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David Panetta, a representative formerly employed with Allstate Financial Services, LLC (Allstate), submitted a Letter of Acceptance, Waiver, and Consent in which he consented to, but did not admit to or deny, the Financial Industry Regulatory Authority’s (FINRA) findings that he engaged in outside business activities without his firm’s approval.

FINRA’s findings state that while employed by Allstate, David M. Panetta, of Clark, New Jersey, sold nine unapproved insurance products through an entity unaffiliated with Allstate.  Mr. Panetta allegedly received $12,000 in compensation for the prohibited sales, but failed to disclose the sales or his compensation to his member firm.  Further, FINRA found that Mr. Panetta falsely answered “no” on the firm annual attestations to the questions asking if he had any outside business activities or accepted compensation from any unapproved entity.  Mr. Panetta was assessed a deferred fine of $7,500 and suspended from association with any FINRA member in any capacity for two months. The suspension was in effect from June 5, 2017 through August 4, 2017. Continue reading →

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William McWilliams, a registered representative formerly employed with Raymond James Financial Services, Inc. (Raymond James), submitted a Letter of Acceptance, Waiver, and Consent (AWC) in which he consented to, but did not admit to or deny, the Financial Industry Regulatory Authority’s (FINRA) findings that he exercised discretion at least 28 times in eight customer accounts without the necessary prior written authorization.

FINRA found that William Harrison McWilliams, of Columbia, Missouri, failed to obtain the necessary written authorization from his customers or his member firm when he exercised discretion in the accounts of eight customers.  According to FINRA, Mr. McWilliams exercised discretionary trading authority in response to customer liquidation requests six times in four customers’ accounts without the requisite prior written authorization from customers and without the accounts accepted as discretionary by his member firm.  Further, FINRA found that Mr. McWilliams exercised discretionary trading authority at least 22 times in four other customer accounts without discussing the trades with the customers on the day of the trades, which was required by the firm. Continue reading →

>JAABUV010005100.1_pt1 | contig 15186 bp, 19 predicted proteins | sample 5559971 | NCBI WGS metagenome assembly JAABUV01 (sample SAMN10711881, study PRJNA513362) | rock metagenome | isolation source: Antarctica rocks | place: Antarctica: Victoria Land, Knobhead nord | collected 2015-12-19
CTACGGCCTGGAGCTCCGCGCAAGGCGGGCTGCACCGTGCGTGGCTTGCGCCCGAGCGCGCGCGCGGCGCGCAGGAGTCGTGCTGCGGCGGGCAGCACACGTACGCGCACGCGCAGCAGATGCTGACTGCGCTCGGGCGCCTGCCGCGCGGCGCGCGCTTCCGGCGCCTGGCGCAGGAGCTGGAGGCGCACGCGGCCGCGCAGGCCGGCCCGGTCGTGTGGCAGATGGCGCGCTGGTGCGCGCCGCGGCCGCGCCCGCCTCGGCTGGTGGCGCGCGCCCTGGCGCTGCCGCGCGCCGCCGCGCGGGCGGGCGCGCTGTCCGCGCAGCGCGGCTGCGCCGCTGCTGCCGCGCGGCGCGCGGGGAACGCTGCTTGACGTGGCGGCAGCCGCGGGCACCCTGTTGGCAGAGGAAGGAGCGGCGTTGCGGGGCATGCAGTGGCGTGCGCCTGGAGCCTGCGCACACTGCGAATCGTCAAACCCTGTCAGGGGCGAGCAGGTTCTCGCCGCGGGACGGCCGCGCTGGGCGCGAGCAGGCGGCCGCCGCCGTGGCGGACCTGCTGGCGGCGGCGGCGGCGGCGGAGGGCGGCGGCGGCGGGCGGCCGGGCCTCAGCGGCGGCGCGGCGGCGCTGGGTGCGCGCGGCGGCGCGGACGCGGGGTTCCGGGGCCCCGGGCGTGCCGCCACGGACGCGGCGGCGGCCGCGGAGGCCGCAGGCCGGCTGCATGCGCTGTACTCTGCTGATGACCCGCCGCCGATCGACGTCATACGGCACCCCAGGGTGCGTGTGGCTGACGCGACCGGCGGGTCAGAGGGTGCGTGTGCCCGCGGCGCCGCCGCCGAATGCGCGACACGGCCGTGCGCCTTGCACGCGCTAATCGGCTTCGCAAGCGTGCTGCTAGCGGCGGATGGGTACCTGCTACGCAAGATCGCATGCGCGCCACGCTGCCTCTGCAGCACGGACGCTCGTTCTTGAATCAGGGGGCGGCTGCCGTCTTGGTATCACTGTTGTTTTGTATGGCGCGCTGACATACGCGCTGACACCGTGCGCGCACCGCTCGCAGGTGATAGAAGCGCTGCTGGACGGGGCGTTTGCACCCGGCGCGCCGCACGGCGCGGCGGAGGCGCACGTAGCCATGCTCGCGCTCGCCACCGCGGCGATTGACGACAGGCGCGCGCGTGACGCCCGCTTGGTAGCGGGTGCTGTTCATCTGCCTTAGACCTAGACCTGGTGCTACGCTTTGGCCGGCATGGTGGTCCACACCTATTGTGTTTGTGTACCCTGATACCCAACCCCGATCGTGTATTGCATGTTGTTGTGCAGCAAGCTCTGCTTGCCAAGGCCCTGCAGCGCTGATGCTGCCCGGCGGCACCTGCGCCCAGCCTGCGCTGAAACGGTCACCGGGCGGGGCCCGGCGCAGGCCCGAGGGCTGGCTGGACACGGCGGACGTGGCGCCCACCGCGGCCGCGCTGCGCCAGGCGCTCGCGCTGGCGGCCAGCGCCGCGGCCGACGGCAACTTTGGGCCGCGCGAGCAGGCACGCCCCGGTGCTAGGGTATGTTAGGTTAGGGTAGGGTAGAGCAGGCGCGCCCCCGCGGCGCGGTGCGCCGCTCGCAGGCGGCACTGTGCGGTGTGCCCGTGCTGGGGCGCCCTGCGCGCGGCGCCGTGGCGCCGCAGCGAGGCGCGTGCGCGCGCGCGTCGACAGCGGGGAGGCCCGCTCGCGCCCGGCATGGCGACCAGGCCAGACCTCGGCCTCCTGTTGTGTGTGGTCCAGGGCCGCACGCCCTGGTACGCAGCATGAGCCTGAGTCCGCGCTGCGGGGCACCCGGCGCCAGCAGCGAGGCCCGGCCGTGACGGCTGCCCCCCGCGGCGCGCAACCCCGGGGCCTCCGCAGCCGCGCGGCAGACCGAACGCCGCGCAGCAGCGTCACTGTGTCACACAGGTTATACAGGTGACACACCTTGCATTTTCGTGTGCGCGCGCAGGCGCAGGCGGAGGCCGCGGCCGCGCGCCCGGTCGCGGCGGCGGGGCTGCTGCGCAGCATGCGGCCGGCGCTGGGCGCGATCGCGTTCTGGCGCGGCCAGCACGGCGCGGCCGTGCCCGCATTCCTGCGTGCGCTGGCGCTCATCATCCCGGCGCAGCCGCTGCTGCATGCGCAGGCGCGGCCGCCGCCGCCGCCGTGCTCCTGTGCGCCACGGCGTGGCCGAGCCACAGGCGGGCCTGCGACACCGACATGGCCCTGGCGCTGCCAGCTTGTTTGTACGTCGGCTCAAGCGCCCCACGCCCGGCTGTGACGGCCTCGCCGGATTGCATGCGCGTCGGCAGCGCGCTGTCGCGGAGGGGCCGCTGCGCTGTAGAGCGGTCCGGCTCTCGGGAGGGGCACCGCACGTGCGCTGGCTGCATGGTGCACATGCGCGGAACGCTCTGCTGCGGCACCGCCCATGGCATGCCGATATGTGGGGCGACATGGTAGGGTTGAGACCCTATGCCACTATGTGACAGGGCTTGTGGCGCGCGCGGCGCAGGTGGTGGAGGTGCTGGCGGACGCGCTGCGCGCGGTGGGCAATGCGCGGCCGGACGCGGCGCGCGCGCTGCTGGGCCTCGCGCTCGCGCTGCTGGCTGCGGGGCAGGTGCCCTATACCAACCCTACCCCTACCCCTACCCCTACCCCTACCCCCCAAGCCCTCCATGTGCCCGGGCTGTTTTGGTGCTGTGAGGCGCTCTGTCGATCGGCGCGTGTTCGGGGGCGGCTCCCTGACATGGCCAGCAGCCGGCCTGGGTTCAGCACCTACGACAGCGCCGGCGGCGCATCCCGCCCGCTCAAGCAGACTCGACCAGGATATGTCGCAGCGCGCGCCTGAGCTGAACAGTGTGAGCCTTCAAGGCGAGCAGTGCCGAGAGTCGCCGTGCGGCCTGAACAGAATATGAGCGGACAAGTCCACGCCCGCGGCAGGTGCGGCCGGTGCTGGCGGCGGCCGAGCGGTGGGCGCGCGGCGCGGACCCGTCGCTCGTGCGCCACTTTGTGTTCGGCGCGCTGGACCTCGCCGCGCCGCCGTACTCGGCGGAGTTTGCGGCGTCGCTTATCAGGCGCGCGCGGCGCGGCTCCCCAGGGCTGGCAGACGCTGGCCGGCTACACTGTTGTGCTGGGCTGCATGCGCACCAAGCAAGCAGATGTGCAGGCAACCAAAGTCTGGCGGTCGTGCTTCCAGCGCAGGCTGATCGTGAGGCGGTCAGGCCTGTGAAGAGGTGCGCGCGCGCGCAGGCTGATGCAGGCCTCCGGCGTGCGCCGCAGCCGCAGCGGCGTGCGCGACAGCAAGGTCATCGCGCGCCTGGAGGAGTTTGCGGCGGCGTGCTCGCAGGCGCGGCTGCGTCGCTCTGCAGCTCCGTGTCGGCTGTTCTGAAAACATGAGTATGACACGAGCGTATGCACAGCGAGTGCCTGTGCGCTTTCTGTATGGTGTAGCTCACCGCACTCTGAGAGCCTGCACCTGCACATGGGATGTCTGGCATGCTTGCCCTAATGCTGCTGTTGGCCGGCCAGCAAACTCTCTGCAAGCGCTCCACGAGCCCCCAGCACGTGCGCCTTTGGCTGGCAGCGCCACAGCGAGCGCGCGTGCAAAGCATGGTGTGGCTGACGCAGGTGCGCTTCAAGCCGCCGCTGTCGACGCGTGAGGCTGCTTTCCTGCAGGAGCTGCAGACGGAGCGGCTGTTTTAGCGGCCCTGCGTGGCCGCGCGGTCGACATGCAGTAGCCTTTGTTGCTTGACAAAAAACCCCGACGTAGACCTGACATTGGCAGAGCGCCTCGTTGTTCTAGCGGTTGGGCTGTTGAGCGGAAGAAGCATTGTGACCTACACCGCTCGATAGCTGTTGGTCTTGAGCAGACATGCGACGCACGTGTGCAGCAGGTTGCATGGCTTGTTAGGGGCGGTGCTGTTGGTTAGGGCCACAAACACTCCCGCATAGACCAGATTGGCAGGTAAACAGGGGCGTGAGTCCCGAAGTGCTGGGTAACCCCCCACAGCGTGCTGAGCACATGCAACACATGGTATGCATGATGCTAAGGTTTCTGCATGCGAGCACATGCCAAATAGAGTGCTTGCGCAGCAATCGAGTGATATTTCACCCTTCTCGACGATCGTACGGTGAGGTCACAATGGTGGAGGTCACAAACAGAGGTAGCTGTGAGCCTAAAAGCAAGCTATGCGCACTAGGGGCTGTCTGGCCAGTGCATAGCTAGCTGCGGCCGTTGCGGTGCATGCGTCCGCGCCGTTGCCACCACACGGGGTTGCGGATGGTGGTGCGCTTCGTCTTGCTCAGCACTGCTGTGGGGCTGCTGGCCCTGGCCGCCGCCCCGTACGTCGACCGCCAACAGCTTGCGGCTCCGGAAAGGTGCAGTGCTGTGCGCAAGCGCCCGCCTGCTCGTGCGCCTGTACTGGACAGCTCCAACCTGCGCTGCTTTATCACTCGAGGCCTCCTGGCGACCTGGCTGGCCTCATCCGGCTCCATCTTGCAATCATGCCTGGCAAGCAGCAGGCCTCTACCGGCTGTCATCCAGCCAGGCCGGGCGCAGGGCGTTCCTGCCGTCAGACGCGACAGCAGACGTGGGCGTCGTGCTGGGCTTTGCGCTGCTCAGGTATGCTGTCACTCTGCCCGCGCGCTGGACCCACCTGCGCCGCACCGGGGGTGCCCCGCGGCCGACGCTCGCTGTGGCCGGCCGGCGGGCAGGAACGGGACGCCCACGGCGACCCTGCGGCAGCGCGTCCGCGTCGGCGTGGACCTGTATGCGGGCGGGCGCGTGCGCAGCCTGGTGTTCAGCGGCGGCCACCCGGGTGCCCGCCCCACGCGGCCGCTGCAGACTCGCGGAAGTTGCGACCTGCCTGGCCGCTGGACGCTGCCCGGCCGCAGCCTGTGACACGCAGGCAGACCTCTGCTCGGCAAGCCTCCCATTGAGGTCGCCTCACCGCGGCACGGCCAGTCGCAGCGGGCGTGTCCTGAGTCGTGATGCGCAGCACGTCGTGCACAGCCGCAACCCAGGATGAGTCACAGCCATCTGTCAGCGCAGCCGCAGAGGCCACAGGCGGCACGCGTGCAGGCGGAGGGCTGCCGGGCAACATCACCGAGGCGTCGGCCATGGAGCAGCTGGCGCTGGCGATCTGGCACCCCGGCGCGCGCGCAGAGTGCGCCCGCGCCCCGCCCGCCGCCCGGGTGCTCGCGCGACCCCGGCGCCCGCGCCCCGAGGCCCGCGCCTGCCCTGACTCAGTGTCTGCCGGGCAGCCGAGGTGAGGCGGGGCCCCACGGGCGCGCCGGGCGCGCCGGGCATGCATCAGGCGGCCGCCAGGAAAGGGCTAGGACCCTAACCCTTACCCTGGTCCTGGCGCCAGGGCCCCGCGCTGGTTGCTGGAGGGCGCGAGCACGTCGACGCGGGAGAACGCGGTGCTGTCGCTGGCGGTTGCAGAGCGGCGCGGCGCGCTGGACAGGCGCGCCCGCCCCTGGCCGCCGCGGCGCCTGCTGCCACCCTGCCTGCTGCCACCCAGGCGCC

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Former National Securities Corporation (National Securities) broker, Glenn McDowell, has been barred by the Financial Industry Regulatory Authority (FINRA) for executing 38 unauthorized transactions in his customer’s account in a three month time period without the authority to do so.  Glenn McDowell, of Springfield Gardens, New York, caused his client to suffer losses of $64,740.08 as a result of the unauthorized trades.

According to FINRA, Mr. McDowell entered 38 unauthorized transactions in his customer’s account in a three month time frame.  FINRA deemed the number of unauthorized trades over the course of just three months to be quantitatively egregious misconduct.  Further, FINRA found that Mr. McDowell sometimes bought and then sold, or sold and then bought, the same securities within a few days.  By engaging in such misconduct, he generated $5,300 in commissions for himself while causing nearly $65,000 in losses to his customer. Continue reading →

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James Davis Trent, of Lexington, South Carolina, was named a Respondent in a Financial Industry Regulatory Authority (FINRA) complaint for allegedly recommending and executing unsuitable mutual fund trades in the accounts of elderly retirees, causing the customers to suffer substantial losses.

FINRA alleged that while employed with AXA Advisors, LLC, James Trent engaged in a pattern of recommending unsuitable short-term trading of Class A mutual fund shares to four customers.  In the 14 transactions at issue, Mr. Trent is alleged by FINRA to have recommended the sale of Class A mutual fund shares within less than a year, on average just six months.  This unsuitable trading activity resulted in the customers incurring over $6,000 in unnecessary sales charges and a commission, for Mr. Trent, of nearly $3,000. Continue reading →

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Craig David Dima, a stockbroker formerly employed with K.C. Ward Financial, submitted an Offer of Settlement to the Financial Industry Regulatory Authority (FINRA) in which he was barred from association with any FINRA member.  Without admitting or denying FINRA’s allegations, Craig Dima consented to the entry of findings that he made unauthorized and unsuitable trades in the IRA account of an elderly retiree.

According to FINRA, Mr. Dima sold nearly all of his 73-year old customer’s Colgate-Palmolive stock, which she had accumulated during her 28 years of employment with the company.  FINRA alleged that on 11 occasions, Mr. Dima sold the customer’s shares without permission and even after the customer told him not to sell the stock.  When Mr. Dima’s elderly customer confronted him about the sales, he misrepresented to her that the transactions were caused by a computer glitch.  As a result of Mr. Dima’s unauthorized sales, the customer was charged more than $375,000 in mark-ups, mark-downs, and fees.  Further, the customer was deprived of substantial dividends she would have received had she held the Colgate shares as she had intended. FINRA found that the unauthorized, unsuitable trades executed by Mr. Dima totaled approximately $15 million in his customer’s retirement account.  In the Order Accepting Offer of Settlement, Mr. Dima was barred from association with any FINRA member in any capacity. Continue reading →